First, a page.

Monthly Archives: January 2015

PS-33 PICO balloon APRS & Olivia MEL-SA-NSW

PS-33 is scheduled for released on Sunday 1/2/2015 at 8am.

Solar powered party balloon, 10mW TX
APRS on 145.175Mhz
Olivia 8/250 on 434.649Mhz USB (Dial frequency)

Tracking as PS on SNUS
and VK3YT-11 on APRS.FI

Prediction

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Update #1 10:00pm 1/2/2015 AEST

PS-33 was released but had a hardware failure and shut down early.

PS-32 HF PICO Balloon Australia Day

PS-32 was released at 7am AEST Australia Day 26/1/2015 from Melbourne.

Solar powered, 20mW TX
TX WSPR and JT9 on 30m and 20m

This will be simultaneously tracked with PS-31.

Dial frequency 10.138700Mhz and 14.095600Mhz (standard WSPR dial frequencies).
JT9 at 1200Hz offset, coexisting with PS-31 at 1000Hz offset

See HF decoding info in the FAQ section or here

Tracking as PS-32 on SNUS here
WSPR call sign is VK3ANH

Prediction:

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Assistance with tracking is appreciated.

Update #1 8:00pm 27/1/2015 AEST

PS-32 has crossed the international dateline and past -60 latitude.

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Prediction

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Update #2 12:00pm 31/1/2015 AEST

PS-32 came close to the South America Coast 46H ago, and hasn’t been heard from since.

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Predicted path

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It is very possible that the balloon is still flying, but a bad combination of shutdown at night and propagation time might be the main factor that prevents long range reception of the telemetry.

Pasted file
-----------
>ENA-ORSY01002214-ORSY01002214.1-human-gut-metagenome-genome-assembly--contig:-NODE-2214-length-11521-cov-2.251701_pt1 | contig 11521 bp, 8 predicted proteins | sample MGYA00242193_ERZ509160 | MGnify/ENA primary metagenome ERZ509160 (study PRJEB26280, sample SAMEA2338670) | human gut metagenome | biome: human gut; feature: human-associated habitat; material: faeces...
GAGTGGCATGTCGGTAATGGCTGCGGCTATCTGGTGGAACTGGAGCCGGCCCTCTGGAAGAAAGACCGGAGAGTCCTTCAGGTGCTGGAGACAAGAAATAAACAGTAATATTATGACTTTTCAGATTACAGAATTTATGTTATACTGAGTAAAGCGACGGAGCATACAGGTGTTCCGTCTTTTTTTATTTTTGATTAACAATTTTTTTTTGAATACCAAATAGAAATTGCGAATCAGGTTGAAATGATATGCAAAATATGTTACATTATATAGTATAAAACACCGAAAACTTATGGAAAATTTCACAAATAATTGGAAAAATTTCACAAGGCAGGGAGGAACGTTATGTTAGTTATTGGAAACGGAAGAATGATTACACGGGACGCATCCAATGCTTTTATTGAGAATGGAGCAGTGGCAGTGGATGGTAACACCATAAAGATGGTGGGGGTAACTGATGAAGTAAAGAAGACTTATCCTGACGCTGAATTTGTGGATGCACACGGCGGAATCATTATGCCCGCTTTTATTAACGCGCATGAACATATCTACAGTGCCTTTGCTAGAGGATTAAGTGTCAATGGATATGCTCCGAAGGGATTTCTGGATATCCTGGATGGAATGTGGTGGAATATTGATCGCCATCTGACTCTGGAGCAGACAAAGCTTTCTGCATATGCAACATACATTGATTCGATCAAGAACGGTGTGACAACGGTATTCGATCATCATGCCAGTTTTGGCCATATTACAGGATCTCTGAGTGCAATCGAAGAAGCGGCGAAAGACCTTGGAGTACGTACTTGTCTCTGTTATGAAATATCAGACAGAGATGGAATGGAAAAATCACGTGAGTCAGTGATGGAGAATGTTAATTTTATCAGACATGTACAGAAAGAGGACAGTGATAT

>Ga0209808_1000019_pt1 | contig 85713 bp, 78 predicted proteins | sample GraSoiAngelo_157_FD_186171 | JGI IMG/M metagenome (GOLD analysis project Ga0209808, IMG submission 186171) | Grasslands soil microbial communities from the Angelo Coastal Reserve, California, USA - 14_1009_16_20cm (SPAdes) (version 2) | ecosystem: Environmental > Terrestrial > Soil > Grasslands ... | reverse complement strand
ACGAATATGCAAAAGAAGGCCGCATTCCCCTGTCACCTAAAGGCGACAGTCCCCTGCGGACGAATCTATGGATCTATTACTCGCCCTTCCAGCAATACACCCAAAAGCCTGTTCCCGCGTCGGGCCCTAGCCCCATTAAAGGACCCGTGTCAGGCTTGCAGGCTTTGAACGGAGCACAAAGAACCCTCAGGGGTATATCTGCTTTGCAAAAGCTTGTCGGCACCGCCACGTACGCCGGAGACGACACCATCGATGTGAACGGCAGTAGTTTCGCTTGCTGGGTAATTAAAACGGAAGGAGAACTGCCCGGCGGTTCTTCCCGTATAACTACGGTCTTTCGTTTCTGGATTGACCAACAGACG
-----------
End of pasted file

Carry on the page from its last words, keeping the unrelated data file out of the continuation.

Please keep watching out for the next few days!

Update #3 6:00pm 4/2/2015 AEST

It appears that PS-32 has gone down somewhere between South America and South Africa.
Thanks everyone for assistance with tracking, and see you at the next launch!

PS-31 HF payload Mel – NZ – Pacific

PS-31 was released at 7am AEST 24/1/2015 from Melbourne.

Solar powered, 20mW TX
TX WSPR and JT9 on 30m and 20m

With dial frequency 10.138700Mhz and 14.095600Mhz (standard WSPR dial frequencies),
these will put WSPR at 1400Hz-1600Hz, and JT9 at 1000Hz, allowing decoding of both WSPR and JT9 without changing frequency on each band.

See HF decoding info in the FAQ section or here

Tracking as PS-31 on SNUS here
WSPR call sign is VK3YT

Prediction:

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Assistance with tracking is always appreciated.

Update #1 6:00am 25/1/2015 AEST

PS-31 has been doing well, just crossed the international dateline, getting ready to head west back to New Zealand. Thanks everyone for helping out with tracking.

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Top WSPR spots

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WSPR map

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Prediction

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Wind pattern

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Update #2 11:00am 26/1/2015 AEST

PS-31 did a U-turn around New Zealand over night, and soon will be heading East again.
We had a huge turn-out of stations to help with tracking.

(PS-32 was also released for a multiple balloon tracking exercise)

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Some very impressive WSPR spots

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Prediction

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Update #3 7:30pm 27/1/2015 AEST

PS-31 went down at sunset with the last JT9 packet at 08:03 UTC, probably due to rain/ice developed over the NE of NZ.

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WSPR

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Thanks everyone for tracking, and hope PS-32 will keep going for much longer.

Pebble Watch Apps for Picospace balloon tracking

I have written a little App for the Pebble Watch to assist with tracking of PICOSPACE balloons, starting with PS-30.

The watch displays the time from last telemetry, lat, long, altitude, speed, battery voltage and solar voltage.

The data is polled from picospace.net (via the phone) every two minutes. You will need internet connectivity from your phone (3G or Wifi).

If new telemetry is received after 30 minutes from last telemetry the watch will also vibrates.

Pebble hab

The screen shot show PS-30 was heard from 7 hours 14 minutes ago, at 9697m, and speed of 216kmph.